Transitioning to a new generation is never easy – and first-party powerhouse Naughty Dog has admitted that porting The Last of Us to the PlayStation 4 was Hell at first. Speaking as part of an interview with EDGE magazine, creative director Neil Druckmann explained that merely getting an image on the screen required plenty of blood, sweat, and tears from the studio’s award-winning engineering team – and that was just the first stage in The Last of Us Remastered's long and arduous production process.

“I wish that we had a button that was like, 'Turn on PS4 Mode', but no,” he joked. “We expected it to be Hell, and it was Hell. Just getting an image onscreen, even an inferior one with the shadows broken, lighting broke, and with it crashing every 30 seconds… that took a long time.” Druckmann added that the release was optimised for the PlayStation 3, but switching systems meant that it had to go back to the drawing board with many of the title’s fundamentals in order to get them up to scratch.

“I can’t describe how difficult a task that is,” he continued. “And once it’s running well, you’re running the [versions] side by side to make sure that you didn’t screw something up in the process, like physics being slightly off, or lighting being shifted, and all of a sudden it’s a drastically different look. That’s not ‘improved’ anymore – that’s different. We want to stay faithful while still being better.”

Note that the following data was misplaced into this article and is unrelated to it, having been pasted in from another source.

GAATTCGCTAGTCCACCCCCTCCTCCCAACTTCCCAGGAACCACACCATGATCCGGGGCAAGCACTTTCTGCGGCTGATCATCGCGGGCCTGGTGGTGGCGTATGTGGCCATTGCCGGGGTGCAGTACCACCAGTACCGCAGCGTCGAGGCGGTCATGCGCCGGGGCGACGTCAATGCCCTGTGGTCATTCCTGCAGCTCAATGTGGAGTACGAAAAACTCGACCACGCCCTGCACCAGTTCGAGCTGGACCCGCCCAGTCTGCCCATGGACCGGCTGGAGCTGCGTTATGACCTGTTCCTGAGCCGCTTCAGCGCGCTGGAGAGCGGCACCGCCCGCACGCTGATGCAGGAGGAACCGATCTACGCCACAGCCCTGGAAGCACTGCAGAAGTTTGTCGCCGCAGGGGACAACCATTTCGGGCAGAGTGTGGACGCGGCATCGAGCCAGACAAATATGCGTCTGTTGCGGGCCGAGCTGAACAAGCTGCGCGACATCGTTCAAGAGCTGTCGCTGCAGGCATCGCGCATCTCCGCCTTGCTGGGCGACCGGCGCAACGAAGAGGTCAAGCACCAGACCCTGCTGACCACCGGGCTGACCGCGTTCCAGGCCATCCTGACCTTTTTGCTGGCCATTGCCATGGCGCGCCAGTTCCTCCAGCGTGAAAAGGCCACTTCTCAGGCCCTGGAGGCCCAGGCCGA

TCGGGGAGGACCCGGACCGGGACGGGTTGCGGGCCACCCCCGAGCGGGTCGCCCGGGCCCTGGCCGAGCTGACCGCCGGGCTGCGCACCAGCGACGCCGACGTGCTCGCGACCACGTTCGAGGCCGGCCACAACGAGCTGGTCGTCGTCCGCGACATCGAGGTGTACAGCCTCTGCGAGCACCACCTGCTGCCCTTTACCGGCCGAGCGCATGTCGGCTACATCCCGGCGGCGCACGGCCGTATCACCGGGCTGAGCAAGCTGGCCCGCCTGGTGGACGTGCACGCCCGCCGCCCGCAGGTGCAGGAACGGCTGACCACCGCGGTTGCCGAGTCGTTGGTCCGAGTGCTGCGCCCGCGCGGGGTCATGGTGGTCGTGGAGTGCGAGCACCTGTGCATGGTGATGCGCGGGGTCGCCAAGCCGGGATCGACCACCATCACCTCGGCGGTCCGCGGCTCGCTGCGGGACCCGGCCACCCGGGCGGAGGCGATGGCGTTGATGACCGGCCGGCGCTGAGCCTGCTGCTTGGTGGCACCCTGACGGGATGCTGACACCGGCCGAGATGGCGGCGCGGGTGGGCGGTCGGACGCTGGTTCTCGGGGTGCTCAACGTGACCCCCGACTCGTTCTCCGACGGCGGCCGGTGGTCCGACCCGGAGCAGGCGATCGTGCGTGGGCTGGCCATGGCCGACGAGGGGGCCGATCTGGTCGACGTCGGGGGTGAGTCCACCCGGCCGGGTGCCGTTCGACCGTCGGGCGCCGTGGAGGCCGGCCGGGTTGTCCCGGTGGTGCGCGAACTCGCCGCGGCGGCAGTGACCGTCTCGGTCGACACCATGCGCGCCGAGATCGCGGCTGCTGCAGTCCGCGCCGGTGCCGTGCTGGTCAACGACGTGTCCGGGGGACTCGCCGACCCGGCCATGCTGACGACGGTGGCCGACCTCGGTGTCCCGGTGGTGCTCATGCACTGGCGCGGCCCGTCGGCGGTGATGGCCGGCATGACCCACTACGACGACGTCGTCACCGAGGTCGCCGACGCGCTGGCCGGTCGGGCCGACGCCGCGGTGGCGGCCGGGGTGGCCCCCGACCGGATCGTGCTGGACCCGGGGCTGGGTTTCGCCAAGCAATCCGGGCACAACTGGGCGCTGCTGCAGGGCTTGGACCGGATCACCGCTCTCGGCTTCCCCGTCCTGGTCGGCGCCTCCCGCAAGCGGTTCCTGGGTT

As a result, the studio’s resisted changing the core experience. “We have a really hard time playing the game because we constantly see things and think, 'Oh man, I could've done that better, I could've written that better, that animation pop over there, that transition...' but once you start going down that road, where do you stop?” he pondered, comparing the situation to George Lucas’ incessant tinkering of the original Star Wars trilogy. “At what point are you making the experience just different or worse?”

However, there will be many optimisations elsewhere, including the introduction of re-rendered cinematics that play at 60 frames-per-second in 1080p, as well as an alternate control scheme that employs the DualShock 4’s revised L2 and R2 triggers for gunplay rather than the more traditional L1 and R1 bumpers. The developer’s also considering creating some form of touchpad crafting feature, but details are scarce right now.

Lastly, Druckmann confirmed that while all of the game’s difficulties will be unlocked from the off – including the newly added Grounded option – you’ll need to complete the core campaign to access the Left Behind expansion. Fortunately, you won’t have to wait if you want to hear the cut-scene commentary from stars Troy Baker and Ashley Johnson, as that will all be unlocked from the off. Well, that’s assuming that the developer can squeeze it all on the disc.